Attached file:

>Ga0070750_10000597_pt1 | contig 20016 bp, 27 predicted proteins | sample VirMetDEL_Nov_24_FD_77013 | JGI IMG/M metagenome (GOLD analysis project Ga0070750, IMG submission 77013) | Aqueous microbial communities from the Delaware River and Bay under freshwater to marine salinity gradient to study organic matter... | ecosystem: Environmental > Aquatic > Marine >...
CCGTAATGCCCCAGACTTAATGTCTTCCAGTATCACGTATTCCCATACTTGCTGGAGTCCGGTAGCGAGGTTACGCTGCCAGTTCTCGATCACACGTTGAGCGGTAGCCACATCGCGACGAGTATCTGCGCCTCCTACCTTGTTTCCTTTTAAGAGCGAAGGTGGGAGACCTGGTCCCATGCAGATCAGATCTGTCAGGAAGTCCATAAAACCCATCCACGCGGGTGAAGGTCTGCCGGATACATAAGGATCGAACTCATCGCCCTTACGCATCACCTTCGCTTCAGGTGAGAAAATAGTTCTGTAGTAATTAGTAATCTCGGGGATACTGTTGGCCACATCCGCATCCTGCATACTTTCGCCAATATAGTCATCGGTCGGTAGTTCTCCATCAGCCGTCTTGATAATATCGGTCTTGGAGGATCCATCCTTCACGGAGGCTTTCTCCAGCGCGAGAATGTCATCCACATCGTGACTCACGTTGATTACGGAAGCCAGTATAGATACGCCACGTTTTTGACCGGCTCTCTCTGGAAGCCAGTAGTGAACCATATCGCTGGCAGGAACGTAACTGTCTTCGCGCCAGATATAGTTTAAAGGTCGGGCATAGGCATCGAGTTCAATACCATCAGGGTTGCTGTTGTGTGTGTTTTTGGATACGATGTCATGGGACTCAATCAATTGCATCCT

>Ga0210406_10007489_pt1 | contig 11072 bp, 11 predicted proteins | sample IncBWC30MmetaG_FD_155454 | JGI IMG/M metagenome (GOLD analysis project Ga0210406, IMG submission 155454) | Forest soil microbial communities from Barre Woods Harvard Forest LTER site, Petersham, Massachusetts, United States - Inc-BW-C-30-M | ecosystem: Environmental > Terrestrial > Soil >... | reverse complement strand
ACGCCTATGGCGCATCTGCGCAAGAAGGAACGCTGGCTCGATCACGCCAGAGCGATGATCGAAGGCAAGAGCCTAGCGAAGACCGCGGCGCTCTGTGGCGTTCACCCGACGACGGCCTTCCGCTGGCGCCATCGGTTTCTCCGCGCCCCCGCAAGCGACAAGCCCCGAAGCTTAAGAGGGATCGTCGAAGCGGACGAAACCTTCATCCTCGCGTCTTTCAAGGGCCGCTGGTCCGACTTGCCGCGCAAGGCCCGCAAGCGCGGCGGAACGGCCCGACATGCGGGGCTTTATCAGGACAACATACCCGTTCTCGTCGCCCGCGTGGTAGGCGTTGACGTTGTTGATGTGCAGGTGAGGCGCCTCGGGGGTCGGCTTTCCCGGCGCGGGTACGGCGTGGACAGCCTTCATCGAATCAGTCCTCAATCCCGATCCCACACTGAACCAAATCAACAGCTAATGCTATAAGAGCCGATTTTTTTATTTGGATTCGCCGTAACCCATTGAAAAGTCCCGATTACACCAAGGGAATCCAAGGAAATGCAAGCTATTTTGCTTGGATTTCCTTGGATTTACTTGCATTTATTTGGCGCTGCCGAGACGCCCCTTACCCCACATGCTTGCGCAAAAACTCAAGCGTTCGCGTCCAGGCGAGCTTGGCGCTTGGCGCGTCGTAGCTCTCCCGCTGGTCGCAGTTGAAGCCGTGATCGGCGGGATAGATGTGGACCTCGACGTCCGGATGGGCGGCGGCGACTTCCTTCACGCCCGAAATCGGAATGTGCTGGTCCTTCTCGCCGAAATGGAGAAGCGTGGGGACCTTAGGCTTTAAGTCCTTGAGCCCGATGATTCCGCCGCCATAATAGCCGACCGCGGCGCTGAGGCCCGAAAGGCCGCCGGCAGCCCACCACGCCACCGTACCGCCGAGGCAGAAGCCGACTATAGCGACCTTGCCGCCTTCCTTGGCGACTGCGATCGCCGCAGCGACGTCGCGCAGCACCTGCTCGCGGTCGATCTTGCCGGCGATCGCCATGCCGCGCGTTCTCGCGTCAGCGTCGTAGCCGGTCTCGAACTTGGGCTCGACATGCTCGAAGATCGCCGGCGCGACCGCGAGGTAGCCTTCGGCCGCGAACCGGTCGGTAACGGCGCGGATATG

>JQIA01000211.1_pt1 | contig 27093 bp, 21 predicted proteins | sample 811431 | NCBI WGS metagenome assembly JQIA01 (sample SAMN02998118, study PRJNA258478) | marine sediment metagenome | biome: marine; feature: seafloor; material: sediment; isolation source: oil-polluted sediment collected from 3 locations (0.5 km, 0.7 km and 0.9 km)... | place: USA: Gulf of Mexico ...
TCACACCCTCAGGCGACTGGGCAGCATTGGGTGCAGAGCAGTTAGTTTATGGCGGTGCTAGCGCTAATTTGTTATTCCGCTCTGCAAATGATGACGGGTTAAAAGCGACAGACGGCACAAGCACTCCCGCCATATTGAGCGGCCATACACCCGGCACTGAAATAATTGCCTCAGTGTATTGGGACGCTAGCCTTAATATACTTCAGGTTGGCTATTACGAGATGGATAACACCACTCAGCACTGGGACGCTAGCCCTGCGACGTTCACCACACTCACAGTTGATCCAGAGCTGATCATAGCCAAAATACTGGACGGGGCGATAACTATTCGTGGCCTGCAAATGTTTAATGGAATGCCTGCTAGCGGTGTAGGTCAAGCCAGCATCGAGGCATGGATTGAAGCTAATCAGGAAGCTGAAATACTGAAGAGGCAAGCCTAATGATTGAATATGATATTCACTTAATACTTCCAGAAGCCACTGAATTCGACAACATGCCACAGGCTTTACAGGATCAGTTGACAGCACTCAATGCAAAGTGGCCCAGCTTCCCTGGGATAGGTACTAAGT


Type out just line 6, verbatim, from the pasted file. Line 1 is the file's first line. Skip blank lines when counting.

TCACACCCTCAGGCGACTGGGCAGCATTGGGTGCAGAGCAGTTAGTTTATGGCGGTGCTAGCGCTAATTTGTTATTCCGCTCTGCAAATGATGACGGGTTAAAAGCGACAGACGGCACAAGCACTCCCGCCATATTGAGCGGCCATACACCCGGCACTGAAATAATTGCCTCAGTGTATTGGGACGCTAGCCTTAATATACTTCAGGTTGGCTATTACGAGATGGATAACACCACTCAGCACTGGGACGCTAGCCCTGCGACGTTCACCACACTCACAGTTGATCCAGAGCTGATCATAGCCAAAATACTGGACGGGGCGATAACTATTCGTGGCCTGCAAATGTTTAATGGAATGCCTGCTAGCGGTGTAGGTCAAGCCAGCATCGAGGCATGGATTGAAGCTAATCAGGAAGCTGAAATACTGAAGAGGCAAGCCTAATGATTGAATATGATATTCACTTAATACTTCCAGAAGCCACTGAATTCGACAACATGCCACAGGCTTTACAGGATCAGTTGACAGCACTCAATGCAAAGTGGCCCAGCTTCCCTGGGATAGGTACTAAGT